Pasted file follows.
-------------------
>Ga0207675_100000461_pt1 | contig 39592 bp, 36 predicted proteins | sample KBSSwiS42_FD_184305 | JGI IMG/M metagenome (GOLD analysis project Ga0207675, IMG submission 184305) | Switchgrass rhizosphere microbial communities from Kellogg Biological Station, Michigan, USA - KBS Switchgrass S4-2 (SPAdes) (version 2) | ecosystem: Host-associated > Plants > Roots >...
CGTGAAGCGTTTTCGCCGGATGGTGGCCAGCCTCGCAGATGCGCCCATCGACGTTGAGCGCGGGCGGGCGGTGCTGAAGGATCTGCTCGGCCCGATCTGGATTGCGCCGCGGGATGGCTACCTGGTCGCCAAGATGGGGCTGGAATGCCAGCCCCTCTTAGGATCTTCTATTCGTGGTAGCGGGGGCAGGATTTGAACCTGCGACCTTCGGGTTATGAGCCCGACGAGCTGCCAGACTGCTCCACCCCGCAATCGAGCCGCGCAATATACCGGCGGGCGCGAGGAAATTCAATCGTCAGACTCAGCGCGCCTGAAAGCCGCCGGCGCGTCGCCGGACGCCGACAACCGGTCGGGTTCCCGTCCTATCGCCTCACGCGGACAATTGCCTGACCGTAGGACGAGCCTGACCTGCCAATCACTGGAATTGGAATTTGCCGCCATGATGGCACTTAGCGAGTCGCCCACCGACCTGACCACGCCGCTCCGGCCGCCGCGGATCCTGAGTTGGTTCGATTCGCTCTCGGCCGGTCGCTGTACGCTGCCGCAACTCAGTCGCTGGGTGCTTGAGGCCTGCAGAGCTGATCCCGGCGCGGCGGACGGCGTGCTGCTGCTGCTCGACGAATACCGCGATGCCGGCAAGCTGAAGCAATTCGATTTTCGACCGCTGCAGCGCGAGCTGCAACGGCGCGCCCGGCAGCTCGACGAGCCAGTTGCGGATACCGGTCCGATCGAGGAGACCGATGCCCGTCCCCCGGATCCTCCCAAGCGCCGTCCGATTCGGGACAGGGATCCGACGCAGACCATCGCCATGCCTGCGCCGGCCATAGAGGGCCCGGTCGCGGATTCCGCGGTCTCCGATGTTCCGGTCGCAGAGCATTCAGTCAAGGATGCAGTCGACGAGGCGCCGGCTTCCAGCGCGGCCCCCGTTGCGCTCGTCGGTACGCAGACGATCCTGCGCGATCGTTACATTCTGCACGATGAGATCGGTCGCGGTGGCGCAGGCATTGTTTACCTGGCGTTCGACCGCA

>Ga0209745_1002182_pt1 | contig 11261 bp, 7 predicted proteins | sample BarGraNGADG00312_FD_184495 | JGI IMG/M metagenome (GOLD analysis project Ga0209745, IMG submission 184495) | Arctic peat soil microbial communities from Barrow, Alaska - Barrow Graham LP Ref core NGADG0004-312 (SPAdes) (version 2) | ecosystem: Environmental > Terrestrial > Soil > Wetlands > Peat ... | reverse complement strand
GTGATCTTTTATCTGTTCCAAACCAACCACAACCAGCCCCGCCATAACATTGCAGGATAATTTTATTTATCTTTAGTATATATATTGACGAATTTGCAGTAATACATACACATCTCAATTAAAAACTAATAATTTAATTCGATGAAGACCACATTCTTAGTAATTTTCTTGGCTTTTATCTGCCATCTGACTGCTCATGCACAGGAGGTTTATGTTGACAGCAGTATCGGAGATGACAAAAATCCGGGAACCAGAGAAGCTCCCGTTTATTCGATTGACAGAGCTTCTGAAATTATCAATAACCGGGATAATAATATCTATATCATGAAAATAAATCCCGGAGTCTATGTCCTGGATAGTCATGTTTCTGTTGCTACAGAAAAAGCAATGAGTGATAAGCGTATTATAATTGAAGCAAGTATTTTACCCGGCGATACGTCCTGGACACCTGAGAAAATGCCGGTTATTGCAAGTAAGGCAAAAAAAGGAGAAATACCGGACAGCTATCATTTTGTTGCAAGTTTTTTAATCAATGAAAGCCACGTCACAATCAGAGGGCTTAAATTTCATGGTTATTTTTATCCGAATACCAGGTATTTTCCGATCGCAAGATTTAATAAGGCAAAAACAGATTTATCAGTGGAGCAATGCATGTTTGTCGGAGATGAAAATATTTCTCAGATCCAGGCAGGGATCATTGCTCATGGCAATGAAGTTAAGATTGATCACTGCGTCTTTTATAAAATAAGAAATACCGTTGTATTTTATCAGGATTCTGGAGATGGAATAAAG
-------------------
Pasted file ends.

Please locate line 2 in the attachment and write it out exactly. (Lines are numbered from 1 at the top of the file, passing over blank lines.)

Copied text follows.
CGTGAAGCGTTTTCGCCGGATGGTGGCCAGCCTCGCAGATGCGCCCATCGACGTTGAGCGCGGGCGGGCGGTGCTGAAGGATCTGCTCGGCCCGATCTGGATTGCGCCGCGGGATGGCTACCTGGTCGCCAAGATGGGGCTGGAATGCCAGCCCCTCTTAGGATCTTCTATTCGTGGTAGCGGGGGCAGGATTTGAACCTGCGACCTTCGGGTTATGAGCCCGACGAGCTGCCAGACTGCTCCACCCCGCAATCGAGCCGCGCAATATACCGGCGGGCGCGAGGAAATTCAATCGTCAGACTCAGCGCGCCTGAAAGCCGCCGGCGCGTCGCCGGACGCCGACAACCGGTCGGGTTCCCGTCCTATCGCCTCACGCGGACAATTGCCTGACCGTAGGACGAGCCTGACCTGCCAATCACTGGAATTGGAATTTGCCGCCATGATGGCACTTAGCGAGTCGCCCACCGACCTGACCACGCCGCTCCGGCCGCCGCGGATCCTGAGTTGGTTCGATTCGCTCTCGGCCGGTCGCTGTACGCTGCCGCAACTCAGTCGCTGGGTGCTTGAGGCCTGCAGAGCTGATCCCGGCGCGGCGGACGGCGTGCTGCTGCTGCTCGACGAATACCGCGATGCCGGCAAGCTGAAGCAATTCGATTTTCGACCGCTGCAGCGCGAGCTGCAACGGCGCGCCCGGCAGCTCGACGAGCCAGTTGCGGATACCGGTCCGATCGAGGAGACCGATGCCCGTCCCCCGGATCCTCCCAAGCGCCGTCCGATTCGGGACAGGGATCCGACGCAGACCATCGCCATGCCTGCGCCGGCCATAGAGGGCCCGGTCGCGGATTCCGCGGTCTCCGATGTTCCGGTCGCAGAGCATTCAGTCAAGGATGCAGTCGACGAGGCGCCGGCTTCCAGCGCGGCCCCCGTTGCGCTCGTCGGTACGCAGACGATCCTGCGCGATCGTTACATTCTGCACGATGAGATCGGTCGCGGTGGCGCAGGCATTGTTTACCTGGCGTTCGACCGCA